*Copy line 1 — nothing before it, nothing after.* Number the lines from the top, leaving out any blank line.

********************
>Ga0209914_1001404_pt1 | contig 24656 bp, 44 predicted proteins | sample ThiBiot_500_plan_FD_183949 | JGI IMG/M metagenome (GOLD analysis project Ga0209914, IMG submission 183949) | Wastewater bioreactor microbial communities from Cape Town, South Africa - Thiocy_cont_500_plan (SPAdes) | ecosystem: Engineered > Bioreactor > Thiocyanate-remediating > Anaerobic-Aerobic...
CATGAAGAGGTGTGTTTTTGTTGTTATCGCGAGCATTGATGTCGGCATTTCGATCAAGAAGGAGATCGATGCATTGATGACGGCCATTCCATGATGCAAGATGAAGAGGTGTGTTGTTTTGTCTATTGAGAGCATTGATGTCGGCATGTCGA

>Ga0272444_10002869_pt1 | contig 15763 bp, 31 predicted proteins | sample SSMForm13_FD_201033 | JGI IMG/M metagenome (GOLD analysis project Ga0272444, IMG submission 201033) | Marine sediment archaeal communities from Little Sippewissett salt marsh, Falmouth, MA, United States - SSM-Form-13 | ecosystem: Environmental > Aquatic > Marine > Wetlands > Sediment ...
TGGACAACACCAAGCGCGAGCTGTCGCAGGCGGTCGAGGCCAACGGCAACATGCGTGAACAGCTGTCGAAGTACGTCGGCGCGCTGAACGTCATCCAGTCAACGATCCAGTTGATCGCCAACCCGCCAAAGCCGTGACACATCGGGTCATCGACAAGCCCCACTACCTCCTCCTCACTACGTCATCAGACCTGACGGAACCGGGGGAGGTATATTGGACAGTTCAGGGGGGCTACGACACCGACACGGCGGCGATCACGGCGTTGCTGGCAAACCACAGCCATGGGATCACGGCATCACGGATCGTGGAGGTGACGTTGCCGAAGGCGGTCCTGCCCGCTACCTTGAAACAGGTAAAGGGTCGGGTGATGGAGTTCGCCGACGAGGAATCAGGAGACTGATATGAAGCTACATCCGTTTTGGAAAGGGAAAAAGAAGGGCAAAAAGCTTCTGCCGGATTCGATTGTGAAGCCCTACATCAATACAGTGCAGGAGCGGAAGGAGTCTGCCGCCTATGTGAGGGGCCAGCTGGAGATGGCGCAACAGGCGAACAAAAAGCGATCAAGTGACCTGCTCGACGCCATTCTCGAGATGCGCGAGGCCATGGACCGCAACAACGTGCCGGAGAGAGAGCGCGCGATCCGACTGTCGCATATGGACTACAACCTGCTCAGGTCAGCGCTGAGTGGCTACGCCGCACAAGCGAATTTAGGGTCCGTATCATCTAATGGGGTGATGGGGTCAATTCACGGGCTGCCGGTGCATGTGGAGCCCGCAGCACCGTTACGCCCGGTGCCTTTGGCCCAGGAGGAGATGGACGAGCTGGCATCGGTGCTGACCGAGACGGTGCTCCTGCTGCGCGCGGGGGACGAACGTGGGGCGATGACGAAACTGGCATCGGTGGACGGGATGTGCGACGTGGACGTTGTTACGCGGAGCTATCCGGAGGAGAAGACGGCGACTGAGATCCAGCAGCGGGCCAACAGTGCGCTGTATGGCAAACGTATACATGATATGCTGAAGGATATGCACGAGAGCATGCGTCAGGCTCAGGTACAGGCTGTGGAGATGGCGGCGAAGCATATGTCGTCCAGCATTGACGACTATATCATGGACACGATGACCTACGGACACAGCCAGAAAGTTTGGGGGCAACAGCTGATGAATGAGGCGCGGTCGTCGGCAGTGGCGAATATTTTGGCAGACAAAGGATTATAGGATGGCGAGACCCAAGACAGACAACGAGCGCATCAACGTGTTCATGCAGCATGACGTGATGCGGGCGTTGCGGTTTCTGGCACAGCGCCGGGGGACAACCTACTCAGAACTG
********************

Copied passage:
>Ga0209914_1001404_pt1 | contig 24656 bp, 44 predicted proteins | sample ThiBiot_500_plan_FD_183949 | JGI IMG/M metagenome (GOLD analysis project Ga0209914, IMG submission 183949) | Wastewater bioreactor microbial communities from Cape Town, South Africa - Thiocy_cont_500_plan (SPAdes) | ecosystem: Engineered > Bioreactor > Thiocyanate-remediating > Anaerobic-Aerobic...